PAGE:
Internet ordination? Judge unties the knot

Sep 12, 2007 — Dorie E. Heyer and Jacob T. Hollerbush tied the knot during a midnight ceremony Aug. 24, 2006, in their home while a friend, who had obtained an Internet ordination, officiated.

No witnesses attended the quick ceremony. They said their “I do”s, and they were hitched, the couple recalled.

But the marriage didn’t work out, and seven months later, they split.

The two wondered whether their marriage was even valid under Pennsylvania law after reading newspaper articles that unions performed by Internet-ordained ministers might not be upheld if taken to court.

Friday, they found out it wasn’t. York County Judge Maria Musti Cook declared their marriage never existed.

This case is the first of its kind in the state, according to David Cleaver, solicitor for the Pennsylvania State Association of Registers of Wills and Clerks of Orphans’ Court.

Under Pennsylvania law, those qualified to officiate a marriage are judges, mayors, or ministers, priests or rabbis of a “regularly established church or congregation.”

The friend who performed the ceremony, Adam Johnston, wasn’t a member of the Universal Life Church before receiving his ordination, and he testified he has not attended meetings at the church, the judge wrote.

He doesn’t have a congregation he meets with regularly or a place of worship, she wrote.

Based upon that, Cook found that Johnson did not meet the qualifications for those who may solemnize marriages.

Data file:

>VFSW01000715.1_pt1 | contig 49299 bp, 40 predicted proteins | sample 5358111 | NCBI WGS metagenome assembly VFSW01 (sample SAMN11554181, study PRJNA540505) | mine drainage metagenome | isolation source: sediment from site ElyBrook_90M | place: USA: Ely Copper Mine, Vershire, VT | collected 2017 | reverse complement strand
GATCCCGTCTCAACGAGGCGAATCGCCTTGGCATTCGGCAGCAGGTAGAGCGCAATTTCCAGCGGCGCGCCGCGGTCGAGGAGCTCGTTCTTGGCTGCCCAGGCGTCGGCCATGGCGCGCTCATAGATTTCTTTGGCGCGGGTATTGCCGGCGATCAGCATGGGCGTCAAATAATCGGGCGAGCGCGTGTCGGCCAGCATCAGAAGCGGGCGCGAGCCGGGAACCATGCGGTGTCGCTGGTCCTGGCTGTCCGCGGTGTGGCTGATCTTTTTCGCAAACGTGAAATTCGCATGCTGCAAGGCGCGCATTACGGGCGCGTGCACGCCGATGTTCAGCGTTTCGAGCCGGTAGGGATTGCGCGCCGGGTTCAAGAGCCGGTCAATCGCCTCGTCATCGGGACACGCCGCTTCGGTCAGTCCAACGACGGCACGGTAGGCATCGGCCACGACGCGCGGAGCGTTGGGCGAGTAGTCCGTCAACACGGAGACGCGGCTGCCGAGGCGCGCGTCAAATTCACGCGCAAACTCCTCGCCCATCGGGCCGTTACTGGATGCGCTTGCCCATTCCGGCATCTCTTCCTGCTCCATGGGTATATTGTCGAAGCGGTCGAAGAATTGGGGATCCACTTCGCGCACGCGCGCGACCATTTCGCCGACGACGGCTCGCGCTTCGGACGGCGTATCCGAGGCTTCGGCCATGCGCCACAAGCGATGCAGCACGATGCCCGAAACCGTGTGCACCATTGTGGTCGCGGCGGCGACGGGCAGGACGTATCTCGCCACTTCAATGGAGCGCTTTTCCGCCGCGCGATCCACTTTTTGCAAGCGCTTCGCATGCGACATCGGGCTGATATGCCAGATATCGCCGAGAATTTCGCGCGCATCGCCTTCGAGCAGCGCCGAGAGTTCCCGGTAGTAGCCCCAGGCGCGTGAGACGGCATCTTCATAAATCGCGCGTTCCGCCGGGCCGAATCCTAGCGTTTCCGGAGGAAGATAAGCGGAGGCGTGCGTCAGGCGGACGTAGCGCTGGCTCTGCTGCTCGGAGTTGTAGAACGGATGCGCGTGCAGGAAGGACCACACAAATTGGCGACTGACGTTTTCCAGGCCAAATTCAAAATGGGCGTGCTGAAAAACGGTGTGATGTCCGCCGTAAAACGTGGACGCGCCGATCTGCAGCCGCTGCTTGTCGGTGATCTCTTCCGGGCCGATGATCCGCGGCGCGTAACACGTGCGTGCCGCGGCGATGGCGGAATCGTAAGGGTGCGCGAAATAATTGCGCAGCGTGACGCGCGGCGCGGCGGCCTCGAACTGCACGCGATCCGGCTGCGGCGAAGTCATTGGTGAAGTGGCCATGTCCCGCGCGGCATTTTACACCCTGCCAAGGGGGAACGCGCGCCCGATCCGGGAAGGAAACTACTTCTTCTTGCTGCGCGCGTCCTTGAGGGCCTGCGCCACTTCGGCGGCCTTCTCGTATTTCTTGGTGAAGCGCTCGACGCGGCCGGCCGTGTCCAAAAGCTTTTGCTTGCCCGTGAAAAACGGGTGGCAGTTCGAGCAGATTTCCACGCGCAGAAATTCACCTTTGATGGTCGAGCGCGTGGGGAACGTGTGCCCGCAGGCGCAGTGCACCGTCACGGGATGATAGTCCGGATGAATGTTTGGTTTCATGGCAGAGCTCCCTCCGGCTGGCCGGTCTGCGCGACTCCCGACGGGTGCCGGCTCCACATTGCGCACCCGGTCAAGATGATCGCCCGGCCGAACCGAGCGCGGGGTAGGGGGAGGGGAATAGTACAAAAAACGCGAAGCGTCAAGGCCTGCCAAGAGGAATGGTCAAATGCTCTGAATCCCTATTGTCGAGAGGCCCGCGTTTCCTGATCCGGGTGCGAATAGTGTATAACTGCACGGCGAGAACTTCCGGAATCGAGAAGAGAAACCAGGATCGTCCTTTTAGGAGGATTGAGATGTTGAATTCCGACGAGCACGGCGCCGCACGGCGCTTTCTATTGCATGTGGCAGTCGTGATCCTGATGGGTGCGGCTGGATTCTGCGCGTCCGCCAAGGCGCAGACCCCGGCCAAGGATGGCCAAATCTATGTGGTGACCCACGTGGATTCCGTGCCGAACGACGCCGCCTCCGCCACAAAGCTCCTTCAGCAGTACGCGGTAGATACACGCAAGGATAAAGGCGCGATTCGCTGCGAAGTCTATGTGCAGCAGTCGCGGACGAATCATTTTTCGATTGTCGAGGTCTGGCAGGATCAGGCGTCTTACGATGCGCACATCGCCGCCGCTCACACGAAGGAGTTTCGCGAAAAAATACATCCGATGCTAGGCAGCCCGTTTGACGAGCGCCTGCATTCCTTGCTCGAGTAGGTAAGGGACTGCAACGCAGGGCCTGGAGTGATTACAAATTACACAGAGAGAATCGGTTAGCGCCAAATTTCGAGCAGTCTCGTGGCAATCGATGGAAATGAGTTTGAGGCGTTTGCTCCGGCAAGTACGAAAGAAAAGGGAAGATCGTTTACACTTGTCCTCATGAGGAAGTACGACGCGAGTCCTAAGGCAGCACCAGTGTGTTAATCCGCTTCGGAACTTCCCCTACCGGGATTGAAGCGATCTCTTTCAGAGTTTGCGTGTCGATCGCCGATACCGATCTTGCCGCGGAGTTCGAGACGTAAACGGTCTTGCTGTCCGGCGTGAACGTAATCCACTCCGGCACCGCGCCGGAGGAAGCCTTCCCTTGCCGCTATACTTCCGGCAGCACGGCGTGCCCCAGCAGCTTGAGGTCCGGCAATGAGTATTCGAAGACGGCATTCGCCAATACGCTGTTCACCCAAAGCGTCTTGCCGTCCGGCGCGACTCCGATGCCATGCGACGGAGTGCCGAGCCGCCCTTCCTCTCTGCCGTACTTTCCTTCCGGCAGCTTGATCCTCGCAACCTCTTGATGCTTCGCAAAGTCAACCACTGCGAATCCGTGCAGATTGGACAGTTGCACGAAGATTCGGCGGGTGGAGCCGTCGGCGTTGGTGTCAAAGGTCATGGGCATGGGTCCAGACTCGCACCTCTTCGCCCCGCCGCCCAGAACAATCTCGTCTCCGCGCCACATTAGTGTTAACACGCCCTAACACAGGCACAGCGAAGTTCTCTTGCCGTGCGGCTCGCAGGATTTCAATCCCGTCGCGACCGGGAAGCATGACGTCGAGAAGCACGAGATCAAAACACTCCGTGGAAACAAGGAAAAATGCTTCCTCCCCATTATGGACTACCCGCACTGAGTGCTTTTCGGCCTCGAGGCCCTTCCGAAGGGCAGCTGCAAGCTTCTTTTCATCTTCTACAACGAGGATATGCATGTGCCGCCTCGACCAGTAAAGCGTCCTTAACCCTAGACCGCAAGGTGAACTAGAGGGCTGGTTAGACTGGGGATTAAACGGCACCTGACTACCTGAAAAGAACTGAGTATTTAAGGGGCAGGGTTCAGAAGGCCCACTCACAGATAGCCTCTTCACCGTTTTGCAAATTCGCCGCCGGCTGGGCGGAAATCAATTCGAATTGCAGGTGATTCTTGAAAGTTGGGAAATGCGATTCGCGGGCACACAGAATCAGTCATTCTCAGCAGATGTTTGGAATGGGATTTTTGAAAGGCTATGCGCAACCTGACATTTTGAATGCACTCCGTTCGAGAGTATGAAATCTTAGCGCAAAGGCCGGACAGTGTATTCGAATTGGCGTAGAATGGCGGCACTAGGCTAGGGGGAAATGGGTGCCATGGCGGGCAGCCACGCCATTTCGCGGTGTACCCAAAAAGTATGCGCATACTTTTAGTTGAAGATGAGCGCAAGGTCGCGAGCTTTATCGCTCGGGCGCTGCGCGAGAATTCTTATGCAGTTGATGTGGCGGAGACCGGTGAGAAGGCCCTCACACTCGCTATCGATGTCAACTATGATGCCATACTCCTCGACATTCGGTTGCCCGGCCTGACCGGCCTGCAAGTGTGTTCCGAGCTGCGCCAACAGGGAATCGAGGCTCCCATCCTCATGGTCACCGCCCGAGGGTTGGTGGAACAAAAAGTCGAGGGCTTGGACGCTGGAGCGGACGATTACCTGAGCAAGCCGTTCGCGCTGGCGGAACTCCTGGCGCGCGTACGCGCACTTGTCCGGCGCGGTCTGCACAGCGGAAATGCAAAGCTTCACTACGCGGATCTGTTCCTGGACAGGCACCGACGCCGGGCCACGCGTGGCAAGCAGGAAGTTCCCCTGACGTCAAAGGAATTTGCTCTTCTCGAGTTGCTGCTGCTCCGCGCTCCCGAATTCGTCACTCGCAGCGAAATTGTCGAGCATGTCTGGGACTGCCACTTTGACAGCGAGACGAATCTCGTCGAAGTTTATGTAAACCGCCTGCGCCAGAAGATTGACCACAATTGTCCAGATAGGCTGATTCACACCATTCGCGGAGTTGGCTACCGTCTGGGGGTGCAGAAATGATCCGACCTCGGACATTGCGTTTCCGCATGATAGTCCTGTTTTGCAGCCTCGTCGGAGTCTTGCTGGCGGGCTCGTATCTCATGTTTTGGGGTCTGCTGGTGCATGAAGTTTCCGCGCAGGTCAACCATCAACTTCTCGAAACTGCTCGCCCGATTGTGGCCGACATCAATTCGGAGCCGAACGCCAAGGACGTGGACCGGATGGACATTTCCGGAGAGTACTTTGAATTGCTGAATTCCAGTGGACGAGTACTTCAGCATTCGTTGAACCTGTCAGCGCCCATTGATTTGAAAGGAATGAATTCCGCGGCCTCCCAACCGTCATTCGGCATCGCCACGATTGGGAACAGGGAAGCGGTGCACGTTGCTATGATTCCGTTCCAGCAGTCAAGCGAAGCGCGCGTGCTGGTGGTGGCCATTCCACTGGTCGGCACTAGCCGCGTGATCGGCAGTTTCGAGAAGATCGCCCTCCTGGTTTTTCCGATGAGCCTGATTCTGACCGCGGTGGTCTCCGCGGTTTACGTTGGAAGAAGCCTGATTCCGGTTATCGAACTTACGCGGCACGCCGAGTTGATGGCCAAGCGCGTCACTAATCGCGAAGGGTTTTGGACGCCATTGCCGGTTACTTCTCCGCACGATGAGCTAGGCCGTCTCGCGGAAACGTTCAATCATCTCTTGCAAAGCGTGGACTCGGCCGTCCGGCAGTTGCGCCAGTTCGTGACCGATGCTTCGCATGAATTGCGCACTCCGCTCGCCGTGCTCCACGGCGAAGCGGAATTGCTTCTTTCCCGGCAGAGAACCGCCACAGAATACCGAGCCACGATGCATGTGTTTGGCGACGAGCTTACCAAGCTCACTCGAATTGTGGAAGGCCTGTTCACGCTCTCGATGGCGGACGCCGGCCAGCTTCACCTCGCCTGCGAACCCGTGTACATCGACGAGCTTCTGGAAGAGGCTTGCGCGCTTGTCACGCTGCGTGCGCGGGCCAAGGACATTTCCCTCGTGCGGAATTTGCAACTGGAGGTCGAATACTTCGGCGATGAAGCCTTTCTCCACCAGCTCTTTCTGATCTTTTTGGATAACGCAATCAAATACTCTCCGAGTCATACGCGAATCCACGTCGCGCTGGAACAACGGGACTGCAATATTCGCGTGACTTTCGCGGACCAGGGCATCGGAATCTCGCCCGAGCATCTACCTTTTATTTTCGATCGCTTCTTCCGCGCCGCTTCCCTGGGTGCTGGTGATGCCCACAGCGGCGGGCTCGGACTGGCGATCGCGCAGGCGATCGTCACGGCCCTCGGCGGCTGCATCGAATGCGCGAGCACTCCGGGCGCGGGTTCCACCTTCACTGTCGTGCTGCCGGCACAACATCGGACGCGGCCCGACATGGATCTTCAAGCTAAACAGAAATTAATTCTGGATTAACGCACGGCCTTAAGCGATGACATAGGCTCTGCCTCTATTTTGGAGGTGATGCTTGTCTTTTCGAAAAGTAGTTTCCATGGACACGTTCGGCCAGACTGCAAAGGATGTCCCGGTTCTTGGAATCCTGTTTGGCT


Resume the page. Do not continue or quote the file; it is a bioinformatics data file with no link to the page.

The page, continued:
Cleaver said he predicted years ago courts would not uphold such marriages.

Cleaver is advising county officials not to file marriage returns if officiants have been ordained through the Internet.

Brad Jacobs, register of wills and clerk of orphans court for York County, said his office would do so if they can prove that it was an Internet-ordained officiant. But there is no registry for clergy in Pennsylvania.

The state House also is considering legislation to exclude churches or congregations that offer ordinations by mail or through electronic means.

But G. Martin Freeman, Universal Life Church Monastery president, called the ruling “capricious” and “arbitrary.”

“It violates the First Amendment to the Constitution,” he said, referring to the separation of church and state.

Officials are accepting some ministers but not others, Freeman said. He hopes to challenge the ruling.

Heyer, 21, of Windsor Township, and Hollerbush, 24, of York, said they hope others will learn from their experience. And Heyer agrees with the judge’s ruling.

“It makes a mockery out of the whole marriage system.”

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Religion News Blog posted this on Thursday September 13, 2007.
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